How to use phyloGenerator

phyloGenerator is simple enough to use, but it can take time to download everything from GenBank. Whenever you need to input a file or directory, you'll need to give phyloGenerator the 'absolute path' to the file. Something like '/Users/will/Documents/dna.fasta', or 'C:\Documents and Settings\dna.fasta'. If you're on a Mac or Linux computer, do not use something like '~/Documents/dna.fasta' - only '/Users/will/Documents/dna.fasta' will work.

There are some example files included with phyloGenerator - they're in the 'Demos' folder, and usage examples are in the 'tests' file.

Please register for the phyloGenerator mailing list. This way you can get help easily, I can keep you informed of updates, and you can make feature requests more easily.

My advice would be to just try using the thing, and then refer back to this when stuck. You can navigate through quite happily by just whacking enter lots of times. Why not do this once to see what you get?

This is intended to be a fairly exhaustive guide, and so makes the program seem a little intimidating. Bear in mind that phylogenetics is complicated - I don't go into any detail about how RAxML works, for example, because it's the product of several people's entire research careers. I don't have that much space!

Some people prefer video walkthroughs, so I've made two below. In the first (below left), I show the basics of running phyloGenerator.

In the second (below right), I show how to use the sequence checking options, and a brief introduction to alignment checking.

If you want any more, please just ask. I'm sorry about my slightly croaky voice in these videos, I wasn't feeling very well!

Double-click 'phyloGenerator.exe' in Windows, or run './' from a Mac. On a Mac, do not double click the application.

Stem Name

phyloGenerator will automatically output all your files, but you need to give it a 'stem name' so that it knows what to call everything. I'd suggest 'test' for your first attempt!

Working Directory

phyloGenerator needs to know where to put your files. Give a full, absolute path.

Gene Name(s)

Enter the abbreviated names of the genes you're interested in, one per line, and then hit enter on a blank line to continue. You can also use presets for plants (rbcL and matK), and for animals (COI).

Not all sequences on GenBank are annotated in the same way; for example, a cytochrome oxidase one sequence might be labelled as a 'COI', 'Cox1', or 'cytochrome oxidase one' sequence. You can use 'gene aliasing' to account for this, in this example specifying the gene's name as "COI-Cox1-cytochrome_oxidase_one" - aliases are split using '-', and spaces are replaced with '_'.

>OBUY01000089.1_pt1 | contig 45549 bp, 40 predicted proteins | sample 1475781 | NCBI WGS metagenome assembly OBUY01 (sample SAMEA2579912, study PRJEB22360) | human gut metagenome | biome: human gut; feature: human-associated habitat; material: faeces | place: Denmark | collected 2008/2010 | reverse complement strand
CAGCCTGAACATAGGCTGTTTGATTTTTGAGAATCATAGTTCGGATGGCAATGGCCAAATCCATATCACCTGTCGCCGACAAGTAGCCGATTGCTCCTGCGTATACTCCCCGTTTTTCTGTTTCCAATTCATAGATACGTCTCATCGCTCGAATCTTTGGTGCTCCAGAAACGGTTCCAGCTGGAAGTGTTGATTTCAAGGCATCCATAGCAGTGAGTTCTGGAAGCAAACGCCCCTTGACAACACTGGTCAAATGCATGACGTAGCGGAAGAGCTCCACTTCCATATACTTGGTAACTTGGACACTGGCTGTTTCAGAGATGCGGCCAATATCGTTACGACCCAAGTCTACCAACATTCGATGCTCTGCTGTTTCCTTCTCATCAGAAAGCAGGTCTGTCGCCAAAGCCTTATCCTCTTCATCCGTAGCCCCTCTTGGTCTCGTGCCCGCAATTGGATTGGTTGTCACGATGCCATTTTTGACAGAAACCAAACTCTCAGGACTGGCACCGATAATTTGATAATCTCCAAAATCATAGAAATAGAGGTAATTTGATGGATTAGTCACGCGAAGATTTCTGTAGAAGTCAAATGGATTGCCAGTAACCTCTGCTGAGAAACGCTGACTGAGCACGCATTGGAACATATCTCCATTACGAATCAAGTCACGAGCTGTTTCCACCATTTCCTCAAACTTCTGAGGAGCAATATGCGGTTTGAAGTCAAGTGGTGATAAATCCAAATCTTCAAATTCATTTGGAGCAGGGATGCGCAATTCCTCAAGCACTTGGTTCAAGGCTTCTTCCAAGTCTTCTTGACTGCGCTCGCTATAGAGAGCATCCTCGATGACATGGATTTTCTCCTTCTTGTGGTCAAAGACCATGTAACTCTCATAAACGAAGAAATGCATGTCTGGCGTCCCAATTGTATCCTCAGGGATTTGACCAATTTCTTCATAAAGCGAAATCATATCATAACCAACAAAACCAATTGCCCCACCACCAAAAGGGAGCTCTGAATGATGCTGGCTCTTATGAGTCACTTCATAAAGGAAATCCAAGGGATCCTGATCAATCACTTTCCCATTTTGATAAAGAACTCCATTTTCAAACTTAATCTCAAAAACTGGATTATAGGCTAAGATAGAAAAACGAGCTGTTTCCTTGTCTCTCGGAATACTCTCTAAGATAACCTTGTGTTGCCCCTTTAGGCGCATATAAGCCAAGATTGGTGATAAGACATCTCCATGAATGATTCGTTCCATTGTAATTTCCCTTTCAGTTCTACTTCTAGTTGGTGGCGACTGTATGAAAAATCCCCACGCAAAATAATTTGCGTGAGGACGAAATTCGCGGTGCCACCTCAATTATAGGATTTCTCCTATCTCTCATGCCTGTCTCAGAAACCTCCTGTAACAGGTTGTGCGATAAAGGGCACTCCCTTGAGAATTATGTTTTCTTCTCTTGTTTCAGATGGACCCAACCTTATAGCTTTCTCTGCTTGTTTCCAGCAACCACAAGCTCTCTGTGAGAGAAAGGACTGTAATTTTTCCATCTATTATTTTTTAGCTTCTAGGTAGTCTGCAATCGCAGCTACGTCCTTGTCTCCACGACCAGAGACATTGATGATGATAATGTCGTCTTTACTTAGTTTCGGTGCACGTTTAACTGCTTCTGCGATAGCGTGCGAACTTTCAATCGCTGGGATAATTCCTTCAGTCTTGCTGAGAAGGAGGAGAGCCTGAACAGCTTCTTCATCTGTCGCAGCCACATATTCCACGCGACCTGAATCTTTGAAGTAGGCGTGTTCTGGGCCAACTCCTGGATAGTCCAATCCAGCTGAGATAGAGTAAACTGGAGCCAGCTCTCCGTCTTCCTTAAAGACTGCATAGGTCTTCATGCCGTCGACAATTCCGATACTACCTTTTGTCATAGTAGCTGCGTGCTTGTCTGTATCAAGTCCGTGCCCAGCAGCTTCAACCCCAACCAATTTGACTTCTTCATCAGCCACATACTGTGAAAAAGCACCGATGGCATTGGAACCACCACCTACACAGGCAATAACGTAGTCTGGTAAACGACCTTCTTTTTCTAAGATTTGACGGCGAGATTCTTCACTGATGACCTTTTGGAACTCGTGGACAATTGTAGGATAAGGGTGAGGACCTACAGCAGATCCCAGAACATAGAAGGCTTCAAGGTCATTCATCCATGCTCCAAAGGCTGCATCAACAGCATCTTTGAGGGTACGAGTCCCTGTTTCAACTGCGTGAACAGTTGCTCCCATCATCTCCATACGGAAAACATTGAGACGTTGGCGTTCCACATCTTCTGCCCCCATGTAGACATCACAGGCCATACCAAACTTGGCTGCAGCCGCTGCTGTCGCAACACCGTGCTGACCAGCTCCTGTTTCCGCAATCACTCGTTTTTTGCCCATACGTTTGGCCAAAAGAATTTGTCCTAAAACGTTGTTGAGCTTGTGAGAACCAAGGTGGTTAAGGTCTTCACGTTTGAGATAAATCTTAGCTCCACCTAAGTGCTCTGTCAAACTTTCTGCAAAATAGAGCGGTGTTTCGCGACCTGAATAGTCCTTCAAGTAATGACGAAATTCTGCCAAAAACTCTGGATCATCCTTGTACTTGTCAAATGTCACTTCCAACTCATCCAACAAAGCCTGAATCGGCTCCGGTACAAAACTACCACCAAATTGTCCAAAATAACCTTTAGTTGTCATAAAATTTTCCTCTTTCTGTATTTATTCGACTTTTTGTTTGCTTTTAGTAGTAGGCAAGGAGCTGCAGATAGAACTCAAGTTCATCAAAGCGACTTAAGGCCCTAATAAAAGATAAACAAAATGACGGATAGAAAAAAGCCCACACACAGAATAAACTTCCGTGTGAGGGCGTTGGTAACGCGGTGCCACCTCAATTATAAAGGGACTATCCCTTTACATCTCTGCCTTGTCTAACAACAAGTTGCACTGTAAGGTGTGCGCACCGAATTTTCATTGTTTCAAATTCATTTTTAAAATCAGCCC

DNA Input

If you've already downloaded or sequenced your data, but not aligned it, tell phyloGenerator where that FASTA formatted file is now. Otherwise, just press enter.

If you want to put data from more than one locus (gene) into pG, have a separate file for each gene and supply all the files at the same time, separated by commas. For example, '/home/will/first_gene.fasta,/home/will/second_gene.fasta'. The names of the sequences will be used to match the data up. The output pG gives you after you search for more than one gene will be sufficient for this.

If you have DNA alignment(s) you really want to use, these can be given to pG as command-line arguments but pG won't ask you for alignment while it's running interactively. Something like './ -existingAlignment /home/will/first_gene.fasta,/home/will/second_gene.fasta', would work well. Note that pG is expecting the output from a previous pG run, which means alignments that don't have the same number of taxa in the same order, will lead to problems! You will not be given an opportunity to alter these alignments - if you're providing an alignment, I presume you're happy with it (...I'm not sure why you're using pG in that case, but you asked for it, so you've got it!)

DNA Download

If you don't have DNA sequences already, you'll need to download some. Tell phyloGenerator where a plain text file containing the binomial names of the species you want is. Each species must be on a separate line, with no formatting of any kind in the file. Otherwise, just press enter.

If you're downloading DNA, you'll need to provide a valid email address so Entrez can contact you about your downloads - this is if you download too much, and has never happened to me.